Protocol details

Apophis protocol

The protocol is run by all parties wishing to participate the sidechain epoch. It utilizes homomorphic properties of public keys on elliptic curves.

The protocol results in the creation and revealing of epoch-specific ECDSA public keys P(a) specific to each party a and the creation of corresponding party-specific unknown private keys x(a). Private keys are unknown because they are kept in distributed way by all protocol participants in a form of shared secrets under threshold signatures algorithm so each of them can't be revealed without agreement from the honest majority of the participants.

A party running the protocol must follow this algorithm:

βˆ€ a ∈ N:                     -- each participating party 'a':
    rₐ ← rand()                 -- generates random number - a private key
    Pₐ ← rₐG                    -- derives secp256k1 public key with generator G
    Hₐ ← RIPEMD160(Pₐ.x)        -- hashes x-coordinate of the public key
    sₐ ← ECDSA(Hₐ,rₐ)           -- creates a signature for the hash using the generated private key
    ⟨Hₐ,sβ‚βŸ© β‡’ 𝒩                -- publishes the hash and signature to the network
    SSSS<rₐ> β‡’ 𝒩               -- runs Shamir secret sharing scheme against the private key
                                -- and its digital signature with the network (with some modificaions from #2)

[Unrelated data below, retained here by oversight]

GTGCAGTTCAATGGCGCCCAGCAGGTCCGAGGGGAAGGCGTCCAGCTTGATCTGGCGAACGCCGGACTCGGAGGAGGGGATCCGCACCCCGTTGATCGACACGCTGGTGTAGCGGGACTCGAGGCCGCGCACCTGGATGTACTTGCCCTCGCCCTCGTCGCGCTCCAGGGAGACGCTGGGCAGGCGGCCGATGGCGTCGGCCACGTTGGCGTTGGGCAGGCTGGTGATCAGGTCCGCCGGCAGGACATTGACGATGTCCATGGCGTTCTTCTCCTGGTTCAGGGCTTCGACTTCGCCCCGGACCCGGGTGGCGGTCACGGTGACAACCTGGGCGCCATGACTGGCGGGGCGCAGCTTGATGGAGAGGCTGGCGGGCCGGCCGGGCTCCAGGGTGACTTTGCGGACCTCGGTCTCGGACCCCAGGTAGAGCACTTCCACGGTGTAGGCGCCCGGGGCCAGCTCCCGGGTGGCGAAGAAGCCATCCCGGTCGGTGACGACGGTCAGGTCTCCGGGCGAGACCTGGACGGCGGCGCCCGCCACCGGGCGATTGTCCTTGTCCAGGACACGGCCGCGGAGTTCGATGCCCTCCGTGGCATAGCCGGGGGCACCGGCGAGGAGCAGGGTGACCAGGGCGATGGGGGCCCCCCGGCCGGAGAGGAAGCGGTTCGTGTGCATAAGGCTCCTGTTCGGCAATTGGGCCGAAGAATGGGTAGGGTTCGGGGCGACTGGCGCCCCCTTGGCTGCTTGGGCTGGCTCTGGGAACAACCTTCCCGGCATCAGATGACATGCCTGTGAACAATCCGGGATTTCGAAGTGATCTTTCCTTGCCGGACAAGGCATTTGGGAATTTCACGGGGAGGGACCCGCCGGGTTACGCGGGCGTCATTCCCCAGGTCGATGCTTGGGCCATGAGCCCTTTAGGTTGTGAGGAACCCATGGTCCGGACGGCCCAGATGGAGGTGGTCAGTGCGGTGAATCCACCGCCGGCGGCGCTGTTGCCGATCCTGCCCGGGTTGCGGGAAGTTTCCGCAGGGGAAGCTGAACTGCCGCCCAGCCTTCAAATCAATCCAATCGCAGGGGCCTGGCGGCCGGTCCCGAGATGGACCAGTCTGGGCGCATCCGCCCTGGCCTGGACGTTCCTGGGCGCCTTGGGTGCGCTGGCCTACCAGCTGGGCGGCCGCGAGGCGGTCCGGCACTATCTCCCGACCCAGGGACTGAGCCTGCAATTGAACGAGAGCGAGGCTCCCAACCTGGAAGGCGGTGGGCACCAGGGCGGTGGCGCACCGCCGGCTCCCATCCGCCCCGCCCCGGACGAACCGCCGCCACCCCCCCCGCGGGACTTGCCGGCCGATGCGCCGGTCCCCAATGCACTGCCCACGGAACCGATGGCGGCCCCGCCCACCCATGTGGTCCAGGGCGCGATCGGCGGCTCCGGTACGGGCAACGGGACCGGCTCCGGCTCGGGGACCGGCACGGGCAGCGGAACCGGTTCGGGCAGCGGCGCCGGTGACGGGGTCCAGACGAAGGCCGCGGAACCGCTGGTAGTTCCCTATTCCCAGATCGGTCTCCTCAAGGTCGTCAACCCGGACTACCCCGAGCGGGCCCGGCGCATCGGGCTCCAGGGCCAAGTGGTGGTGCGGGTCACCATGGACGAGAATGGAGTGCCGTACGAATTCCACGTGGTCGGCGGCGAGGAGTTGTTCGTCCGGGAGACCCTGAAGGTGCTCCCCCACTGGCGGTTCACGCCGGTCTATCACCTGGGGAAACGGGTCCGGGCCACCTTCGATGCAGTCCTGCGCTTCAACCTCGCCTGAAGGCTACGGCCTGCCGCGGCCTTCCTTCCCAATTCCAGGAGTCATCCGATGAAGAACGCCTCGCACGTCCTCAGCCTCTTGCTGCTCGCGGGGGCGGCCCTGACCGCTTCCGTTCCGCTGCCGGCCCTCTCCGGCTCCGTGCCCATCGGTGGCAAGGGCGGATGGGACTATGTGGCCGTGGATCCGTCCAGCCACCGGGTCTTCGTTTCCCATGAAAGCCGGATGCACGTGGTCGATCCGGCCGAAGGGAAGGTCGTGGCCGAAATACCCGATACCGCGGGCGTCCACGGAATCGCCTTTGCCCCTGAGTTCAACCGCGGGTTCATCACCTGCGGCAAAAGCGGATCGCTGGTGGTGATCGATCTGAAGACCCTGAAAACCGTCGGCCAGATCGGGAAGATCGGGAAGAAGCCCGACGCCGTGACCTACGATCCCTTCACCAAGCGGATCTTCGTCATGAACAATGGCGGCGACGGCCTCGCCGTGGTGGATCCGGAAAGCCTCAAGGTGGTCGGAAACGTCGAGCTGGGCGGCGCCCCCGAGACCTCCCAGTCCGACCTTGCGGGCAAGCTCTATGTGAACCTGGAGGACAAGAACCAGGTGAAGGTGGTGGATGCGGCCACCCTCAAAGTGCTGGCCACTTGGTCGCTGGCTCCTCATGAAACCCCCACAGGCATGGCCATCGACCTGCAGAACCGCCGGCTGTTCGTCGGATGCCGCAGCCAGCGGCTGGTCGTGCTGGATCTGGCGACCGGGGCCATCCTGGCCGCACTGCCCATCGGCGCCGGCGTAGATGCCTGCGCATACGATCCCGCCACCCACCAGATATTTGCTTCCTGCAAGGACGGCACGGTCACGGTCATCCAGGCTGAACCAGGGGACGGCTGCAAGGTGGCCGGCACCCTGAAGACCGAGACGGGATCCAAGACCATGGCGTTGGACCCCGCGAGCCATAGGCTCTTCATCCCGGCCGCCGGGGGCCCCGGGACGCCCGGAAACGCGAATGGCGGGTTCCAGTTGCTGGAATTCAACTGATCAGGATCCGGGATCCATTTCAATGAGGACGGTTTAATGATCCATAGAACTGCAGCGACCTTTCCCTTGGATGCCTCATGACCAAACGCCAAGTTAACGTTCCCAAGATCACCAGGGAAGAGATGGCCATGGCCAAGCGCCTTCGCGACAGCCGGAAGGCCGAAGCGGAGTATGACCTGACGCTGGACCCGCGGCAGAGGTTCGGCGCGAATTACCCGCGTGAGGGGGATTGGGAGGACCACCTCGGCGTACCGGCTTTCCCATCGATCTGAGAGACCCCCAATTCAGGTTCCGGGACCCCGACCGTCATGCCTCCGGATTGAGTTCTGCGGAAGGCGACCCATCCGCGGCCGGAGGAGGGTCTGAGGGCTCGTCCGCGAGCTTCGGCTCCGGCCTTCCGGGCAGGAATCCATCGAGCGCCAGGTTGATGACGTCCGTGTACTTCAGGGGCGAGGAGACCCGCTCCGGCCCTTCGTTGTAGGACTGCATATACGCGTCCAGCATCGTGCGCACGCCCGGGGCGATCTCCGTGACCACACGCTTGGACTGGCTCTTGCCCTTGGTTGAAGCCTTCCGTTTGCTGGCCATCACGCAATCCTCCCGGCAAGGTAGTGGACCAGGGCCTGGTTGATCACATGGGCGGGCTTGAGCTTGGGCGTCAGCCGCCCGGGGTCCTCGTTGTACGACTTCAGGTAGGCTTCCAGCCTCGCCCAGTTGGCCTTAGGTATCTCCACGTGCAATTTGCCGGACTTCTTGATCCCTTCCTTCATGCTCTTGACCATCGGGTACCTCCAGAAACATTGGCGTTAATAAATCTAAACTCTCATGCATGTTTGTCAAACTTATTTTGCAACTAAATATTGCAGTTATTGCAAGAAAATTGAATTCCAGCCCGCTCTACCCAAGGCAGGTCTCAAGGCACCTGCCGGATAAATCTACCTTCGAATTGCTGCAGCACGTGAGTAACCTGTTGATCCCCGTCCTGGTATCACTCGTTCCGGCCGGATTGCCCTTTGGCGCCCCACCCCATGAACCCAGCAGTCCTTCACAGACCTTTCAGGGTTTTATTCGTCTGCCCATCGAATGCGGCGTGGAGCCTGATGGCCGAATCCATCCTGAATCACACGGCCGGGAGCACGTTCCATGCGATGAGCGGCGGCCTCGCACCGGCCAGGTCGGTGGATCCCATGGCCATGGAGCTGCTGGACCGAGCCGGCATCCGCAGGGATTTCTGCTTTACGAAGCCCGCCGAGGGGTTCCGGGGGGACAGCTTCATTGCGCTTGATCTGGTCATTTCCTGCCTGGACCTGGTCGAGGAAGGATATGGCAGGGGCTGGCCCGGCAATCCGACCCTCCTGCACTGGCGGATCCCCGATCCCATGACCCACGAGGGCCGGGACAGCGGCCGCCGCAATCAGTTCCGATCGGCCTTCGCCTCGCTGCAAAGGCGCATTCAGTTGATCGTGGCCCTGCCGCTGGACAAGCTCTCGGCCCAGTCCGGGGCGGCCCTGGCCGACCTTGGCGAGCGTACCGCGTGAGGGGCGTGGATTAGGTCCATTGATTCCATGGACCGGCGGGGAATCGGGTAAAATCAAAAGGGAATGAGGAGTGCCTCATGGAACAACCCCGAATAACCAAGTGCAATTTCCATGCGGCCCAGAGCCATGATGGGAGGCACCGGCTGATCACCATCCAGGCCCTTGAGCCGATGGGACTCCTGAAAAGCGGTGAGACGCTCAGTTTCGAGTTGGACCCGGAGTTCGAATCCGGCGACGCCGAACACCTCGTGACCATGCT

ℍ ← βˆ…                       -- instantiates set for keeping all hashes and signatures 
                                -- of the other parties
    βˆ€ ⟨Hβ‚“,sβ‚“ | x ∈ N⟩ β‡  𝒩      -- for each x-th hash-signature tuple collected from the network:
        ℍ ← ℍ βˆͺ { βˆ€ ⟨Hβ‚“,sβ‚“βŸ© }       -- saves correct hashes and signatures
    |ℍ| = |N|:                  -- when all the signatures are collected, the party 'a':
        Pₐ β‡’ 𝒩                    -- publishes the public key to the network
        β„™ ← βˆ…                      -- instantiates set for public keys of the other parties 'x' 
        βˆ€ Pβ‚“ | x ∈ N β‡  𝒩:         -- for each x-th public key collected from the network, the party 'a':
            RIPEMD160(Pβ‚“) = Hβ‚“:       -- checks that the public key corresponds to 
                                      -- the hash commitment by the party 'x', the party 'a':
                valid(sβ‚“, Pβ‚“):           -- checks the stored signature against 
                                         -- the collected public key
                    β„™ ← β„™ βˆͺ { Pβ‚“ }          -- collects all valid public keys
        |β„™| = |N|:                 -- when everything is collected, the party:
            Tₐ ← Pₐ + RIPEMD160(|| β„™) * G
            Tₐ ← tweak(Pₐ, β„™)         -- creates a homomorphically-derived public key
                                      -- by tweaking public key using the rest of the public keys 
                                      -- from the other parties